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Following our series of nationwide mental health awareness workshops throughout the UK, we conducted a survey of employees and employers to determine the state of mental health within multiple industry sectors. According to our findings, construction currently has the highest prevalence rate of poor mental health cases in comparison to other industries.
In part one of our Mental Health in Construction series, we take a close look at the results of our survey, and analyse the workplace risks that arise as a result of poor mental health among employees.
According to our Mental Health in the Workplace survey, 60 percent of construction workers have experienced a mental health condition, and 67 percent of them attributed their problems to work. A staggering 83 percent of respondents said that they would be concerned about reporting their mental health conditions at work, while just 21 percent had communicated their mental health problem to their manager.
When asked why workers may be reluctant to communicate mental health problems, many respondents cited the negative stereotypes associated with mental health within the industry. One response read: “In a male dominated industry, where many are expected to embody the stereotypical concept of masculinity, there is clearly a stigma associated with having mental health problems, and this results in the fear of potentially being dismissed or ‘laid off’ by management.”
Overall, our study showed that there was a substantial number of poorly handled mental health cases within the construction industry. Out of all the respondents who had reported their mental health concerns to their managers, only 12 percent agreed their cases were appropriately managed, with just 38 percent of those having approved of the reasonable adjustments thereafter.
Poor mental health among construction workers has been shown to present financial costs not only to employers, but also to the country’s wider economy. Research by the UK’s National Building Specifications shows that mental health issues account for employees taking nearly 70 million sick days per year, resulting in an annual cost of between £70 billion and £100 billion to the UK’s economy.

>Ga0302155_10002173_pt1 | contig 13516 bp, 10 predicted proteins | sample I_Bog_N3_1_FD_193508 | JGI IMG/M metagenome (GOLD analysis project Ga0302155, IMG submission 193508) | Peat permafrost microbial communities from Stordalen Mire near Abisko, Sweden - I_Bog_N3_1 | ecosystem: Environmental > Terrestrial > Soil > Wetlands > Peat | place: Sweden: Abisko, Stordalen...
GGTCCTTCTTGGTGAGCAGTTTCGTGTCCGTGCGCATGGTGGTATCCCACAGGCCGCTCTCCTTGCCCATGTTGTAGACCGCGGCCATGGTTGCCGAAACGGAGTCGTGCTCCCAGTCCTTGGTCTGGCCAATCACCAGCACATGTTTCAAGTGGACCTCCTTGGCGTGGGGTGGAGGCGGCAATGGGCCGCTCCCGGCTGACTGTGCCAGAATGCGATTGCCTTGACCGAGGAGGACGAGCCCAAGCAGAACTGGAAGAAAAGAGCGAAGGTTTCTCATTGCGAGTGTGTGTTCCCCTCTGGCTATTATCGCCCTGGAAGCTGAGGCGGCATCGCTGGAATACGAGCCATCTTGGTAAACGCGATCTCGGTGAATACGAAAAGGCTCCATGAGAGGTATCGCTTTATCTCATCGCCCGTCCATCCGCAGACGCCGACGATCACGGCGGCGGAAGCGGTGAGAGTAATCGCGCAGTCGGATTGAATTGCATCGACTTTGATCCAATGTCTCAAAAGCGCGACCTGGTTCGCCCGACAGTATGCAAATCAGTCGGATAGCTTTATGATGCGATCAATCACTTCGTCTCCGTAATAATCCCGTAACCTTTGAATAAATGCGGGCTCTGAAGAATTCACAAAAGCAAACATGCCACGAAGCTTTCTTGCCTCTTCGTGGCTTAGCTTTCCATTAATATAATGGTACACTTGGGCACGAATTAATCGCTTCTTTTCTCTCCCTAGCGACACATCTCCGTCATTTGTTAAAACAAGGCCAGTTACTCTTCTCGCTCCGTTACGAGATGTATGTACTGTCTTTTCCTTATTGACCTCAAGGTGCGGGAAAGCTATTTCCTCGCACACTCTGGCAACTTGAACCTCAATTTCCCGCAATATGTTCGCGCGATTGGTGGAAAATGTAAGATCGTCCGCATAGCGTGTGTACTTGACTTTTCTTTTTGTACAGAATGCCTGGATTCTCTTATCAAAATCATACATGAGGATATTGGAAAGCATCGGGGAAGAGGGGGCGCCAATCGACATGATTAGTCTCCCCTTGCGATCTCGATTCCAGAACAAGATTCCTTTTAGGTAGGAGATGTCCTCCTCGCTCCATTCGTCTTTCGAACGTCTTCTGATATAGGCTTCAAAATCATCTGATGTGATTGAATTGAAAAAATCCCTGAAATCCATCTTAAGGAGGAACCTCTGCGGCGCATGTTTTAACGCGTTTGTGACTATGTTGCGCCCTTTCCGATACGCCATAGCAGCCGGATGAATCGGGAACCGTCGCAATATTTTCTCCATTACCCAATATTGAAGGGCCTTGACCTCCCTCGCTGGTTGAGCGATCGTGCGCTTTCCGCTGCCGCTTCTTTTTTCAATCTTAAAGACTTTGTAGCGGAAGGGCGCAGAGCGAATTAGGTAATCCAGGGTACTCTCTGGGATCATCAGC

But perhaps more alarming than the financial costs, is the negative health and safety implications brought about by unacknowledged and untreated cases of poor mental health amongst employees. Construction workers who ignore their mental health and refuse to take sick days increase their risk of making mistakes on the job, which are likely to result in costly repeat work or severe accidents thereafter.
The Construction Financial Management Association cautions that employees who continue working when they should be taking time off to focus on their mental health exhibit behaviours and actions that may not only prove detrimental to your employees, but also to profitability of the wider business. These include legal and illicit substances abuse affecting workplace performance, quality defects leading to waste and rework on projects which impacts profit margins and near hits accidents, incidents and injuries affecting safety and risk performance metrics.
According to recent figures from the Health and Safety Executive (HSE), there were 43 fatal injuries to workers in construction between 2015 and 2016. Currently, the industry accounts for 27 percent of fatal accidents to employees, and 10 percent of all major injuries that occur each year. Disturbing statistics from The Construction Industry Helpline show that individuals who work in construction are more likely to die from suicide than a fall from height.
For these reasons, it is vitally important for site managers to be aware of the warning signs, and implement measures to address and remedy cases of poor mental health which may arise within their teams. Stay tuned for part two, where we uncover various stress and depression triggers within the industry, and the warning signs to look out for.
Read on to find out what triggers poor mental health in construction workers.
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